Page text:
Ice-cool ice milk, grilled fruit dessert

Associated Press
This photo provided by The Culinary Institute of America shows Grilled Fruit Skewers served over Buttermilk Ice Milk. The cool and refreshing ice milk provides a delicious tang, and it's the perfect foil for tropical fruits such as pineapples, mangoes and papayas. This is also a quickly made dessert that lets you cut down cooking time on steamy days.

HYDE PARK, N.Y. - Cool and refreshing, buttermilk ice milk provides a delicious tang, served here with grilled fruit skewers. It's the perfect foil for tropical fruits such as pineapples, mangoes and papayas.

 

Ice milk with fruit skewers is also a quickly made dessert that lets you cut down on cooking time on steamy days. You can make the ice milk a day or so in advance. Some of the fruit could be cut ahead of time, too. Then all you have to do is grill the fruit, and dessert will be ready in less than 10 minutes.

Ideal for summer, ice milk provides satisfying taste, but contains less fat and calories than ice cream. Premium custard-based ice creams, made mostly of heavy cream, sugar, eggs and flavorings, do not skimp on full-fat, calorie-laden ingredients. Ice milk has milk as its primary ingredient, and is usually a healthier substitute.

But recipes for ice milk vary considerably. Some contain eggs and added garnishes, others do not, making it difficult to strictly define ice milk. You can cut back on calories and fat by using skim milk rather than whole milk.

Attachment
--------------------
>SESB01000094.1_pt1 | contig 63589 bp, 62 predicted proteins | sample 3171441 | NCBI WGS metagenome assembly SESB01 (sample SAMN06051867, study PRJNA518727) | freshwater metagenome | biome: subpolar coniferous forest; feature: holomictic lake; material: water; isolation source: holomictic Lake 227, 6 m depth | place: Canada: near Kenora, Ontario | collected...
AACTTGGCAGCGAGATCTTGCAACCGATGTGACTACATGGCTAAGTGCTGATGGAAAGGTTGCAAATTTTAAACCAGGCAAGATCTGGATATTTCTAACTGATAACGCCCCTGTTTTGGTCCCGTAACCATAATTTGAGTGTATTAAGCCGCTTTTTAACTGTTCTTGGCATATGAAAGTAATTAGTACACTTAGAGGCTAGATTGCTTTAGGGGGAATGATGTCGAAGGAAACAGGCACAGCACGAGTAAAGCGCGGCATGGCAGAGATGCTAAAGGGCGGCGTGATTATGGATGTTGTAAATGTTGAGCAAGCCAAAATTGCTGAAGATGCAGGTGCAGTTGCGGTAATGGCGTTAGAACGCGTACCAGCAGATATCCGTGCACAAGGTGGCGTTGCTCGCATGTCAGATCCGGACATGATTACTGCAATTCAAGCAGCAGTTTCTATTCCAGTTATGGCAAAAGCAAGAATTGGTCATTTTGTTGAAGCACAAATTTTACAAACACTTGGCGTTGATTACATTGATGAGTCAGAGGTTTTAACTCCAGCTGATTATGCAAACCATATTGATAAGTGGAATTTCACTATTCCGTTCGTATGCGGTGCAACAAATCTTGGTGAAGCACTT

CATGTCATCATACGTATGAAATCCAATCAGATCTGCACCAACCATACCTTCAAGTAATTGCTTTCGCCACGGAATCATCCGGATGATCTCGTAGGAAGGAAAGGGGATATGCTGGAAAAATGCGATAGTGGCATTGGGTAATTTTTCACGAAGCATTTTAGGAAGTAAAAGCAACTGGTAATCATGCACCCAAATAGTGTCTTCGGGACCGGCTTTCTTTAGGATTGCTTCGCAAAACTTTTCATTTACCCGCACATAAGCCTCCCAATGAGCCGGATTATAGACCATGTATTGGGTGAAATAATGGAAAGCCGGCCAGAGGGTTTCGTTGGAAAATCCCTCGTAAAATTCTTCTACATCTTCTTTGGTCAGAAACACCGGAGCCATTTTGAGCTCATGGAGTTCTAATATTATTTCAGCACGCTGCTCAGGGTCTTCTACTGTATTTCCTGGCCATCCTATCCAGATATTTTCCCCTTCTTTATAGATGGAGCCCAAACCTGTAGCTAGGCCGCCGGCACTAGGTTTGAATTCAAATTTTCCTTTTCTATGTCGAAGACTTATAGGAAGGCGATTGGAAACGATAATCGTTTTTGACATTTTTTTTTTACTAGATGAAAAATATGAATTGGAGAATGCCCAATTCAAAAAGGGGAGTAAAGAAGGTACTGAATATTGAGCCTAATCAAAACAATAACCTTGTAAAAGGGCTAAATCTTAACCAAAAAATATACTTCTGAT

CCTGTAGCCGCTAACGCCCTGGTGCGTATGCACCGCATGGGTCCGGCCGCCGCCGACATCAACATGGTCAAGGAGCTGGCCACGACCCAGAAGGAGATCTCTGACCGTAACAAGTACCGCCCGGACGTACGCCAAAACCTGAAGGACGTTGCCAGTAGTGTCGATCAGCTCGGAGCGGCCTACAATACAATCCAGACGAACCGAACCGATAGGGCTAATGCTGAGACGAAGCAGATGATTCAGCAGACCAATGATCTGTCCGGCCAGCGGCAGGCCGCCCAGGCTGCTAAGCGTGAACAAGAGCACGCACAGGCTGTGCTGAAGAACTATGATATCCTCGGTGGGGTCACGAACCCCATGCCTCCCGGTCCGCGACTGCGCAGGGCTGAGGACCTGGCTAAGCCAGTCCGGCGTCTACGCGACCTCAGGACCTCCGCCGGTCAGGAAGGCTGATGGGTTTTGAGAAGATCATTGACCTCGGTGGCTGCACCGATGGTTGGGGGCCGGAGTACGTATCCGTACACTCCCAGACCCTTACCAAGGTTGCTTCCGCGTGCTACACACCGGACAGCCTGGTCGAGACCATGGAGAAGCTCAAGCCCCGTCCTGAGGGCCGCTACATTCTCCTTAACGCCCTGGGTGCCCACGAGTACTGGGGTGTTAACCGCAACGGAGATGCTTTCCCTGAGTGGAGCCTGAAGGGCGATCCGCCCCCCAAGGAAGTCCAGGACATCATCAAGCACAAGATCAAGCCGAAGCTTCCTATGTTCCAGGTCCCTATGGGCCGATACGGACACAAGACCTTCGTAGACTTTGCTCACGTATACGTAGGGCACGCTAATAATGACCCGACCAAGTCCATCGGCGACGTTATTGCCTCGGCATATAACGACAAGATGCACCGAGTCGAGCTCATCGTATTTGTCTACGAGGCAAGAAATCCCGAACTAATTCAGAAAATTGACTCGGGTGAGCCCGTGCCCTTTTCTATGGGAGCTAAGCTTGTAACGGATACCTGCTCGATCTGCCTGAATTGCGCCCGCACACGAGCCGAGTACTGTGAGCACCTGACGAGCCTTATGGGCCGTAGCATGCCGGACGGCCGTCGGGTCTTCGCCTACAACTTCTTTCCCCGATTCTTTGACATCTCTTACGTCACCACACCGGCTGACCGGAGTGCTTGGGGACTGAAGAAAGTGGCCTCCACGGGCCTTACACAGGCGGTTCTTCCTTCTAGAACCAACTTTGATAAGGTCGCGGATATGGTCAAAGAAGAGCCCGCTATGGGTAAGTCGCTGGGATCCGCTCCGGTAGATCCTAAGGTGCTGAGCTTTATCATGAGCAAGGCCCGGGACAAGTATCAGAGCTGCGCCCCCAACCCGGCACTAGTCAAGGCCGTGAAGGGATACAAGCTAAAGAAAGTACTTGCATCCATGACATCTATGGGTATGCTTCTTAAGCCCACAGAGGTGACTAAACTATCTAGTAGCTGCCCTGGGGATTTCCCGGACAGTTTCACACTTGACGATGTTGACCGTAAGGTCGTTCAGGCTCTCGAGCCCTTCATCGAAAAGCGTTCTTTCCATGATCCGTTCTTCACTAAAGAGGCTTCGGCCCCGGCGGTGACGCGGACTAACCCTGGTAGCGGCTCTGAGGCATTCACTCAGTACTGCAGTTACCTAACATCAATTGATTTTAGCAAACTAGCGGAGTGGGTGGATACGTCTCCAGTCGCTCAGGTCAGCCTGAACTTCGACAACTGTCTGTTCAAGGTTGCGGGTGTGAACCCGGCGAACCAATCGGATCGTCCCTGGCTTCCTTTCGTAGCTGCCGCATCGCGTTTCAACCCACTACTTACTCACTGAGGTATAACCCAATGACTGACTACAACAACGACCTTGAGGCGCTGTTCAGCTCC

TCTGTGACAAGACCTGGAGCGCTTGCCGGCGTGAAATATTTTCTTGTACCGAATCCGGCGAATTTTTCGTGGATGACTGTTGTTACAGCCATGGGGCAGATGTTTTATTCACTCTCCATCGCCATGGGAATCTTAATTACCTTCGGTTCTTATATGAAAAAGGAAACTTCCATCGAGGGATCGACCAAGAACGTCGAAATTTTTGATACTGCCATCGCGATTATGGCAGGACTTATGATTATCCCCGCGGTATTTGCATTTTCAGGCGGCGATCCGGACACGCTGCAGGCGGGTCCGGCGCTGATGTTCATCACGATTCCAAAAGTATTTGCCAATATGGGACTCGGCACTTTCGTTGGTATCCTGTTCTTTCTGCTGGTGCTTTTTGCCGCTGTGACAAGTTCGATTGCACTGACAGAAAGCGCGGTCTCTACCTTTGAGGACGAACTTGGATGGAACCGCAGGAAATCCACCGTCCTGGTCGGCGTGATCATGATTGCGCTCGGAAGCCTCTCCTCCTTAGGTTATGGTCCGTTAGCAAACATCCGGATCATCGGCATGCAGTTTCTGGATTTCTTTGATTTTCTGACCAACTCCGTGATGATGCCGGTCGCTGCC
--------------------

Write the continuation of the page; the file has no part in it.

This recipe from the Culinary Institute of America includes egg yolks and heavy cream. This added richness makes it more similar to ice cream.

However, Peter Greweling, professor in baking and pastry arts at the institute, suggests the following variation, to make a lighter, more traditional ice milk:

"Replace the milk and heavy cream in the CIA's recipe with an equal amount of buttermilk, and exclude the egg yolks." This lighter version of the recipe yields a sherbet-like texture with an intense buttermilk tang.

"By removing the egg yolks, there's no need to cook the ingredients," Greweling adds.

Instead, combine the buttermilk (5 cups total), sugar, salt and vanilla extract in a mixing bowl and whisk well to dissolve the sugar. Chill the buttermilk mixture for several hours before churning in an ice cream machine.

Once the ice milk reaches a "soft-serve" consistency in the machine, transfer it to a storage container, cover tightly, and freeze it until it reaches the desired temperature and consistency.

Frozen desserts such as ice milk and ice cream get their spoonable texture from the churning and freezing process. As the liquid freezes in the canister of an ice cream machine, the vertical paddle positioned in the center of the canister - known as the "dasher" - turns through the mixture, breaking up large ice crystals and preventing the ice milk or ice cream from freezing solid.

The churning motion of the dasher also incorporates air so that the mixture grows in volume, completely filling the canister. The result is a soft and creamy frozen dessert with a light texture and very fine ice crystals.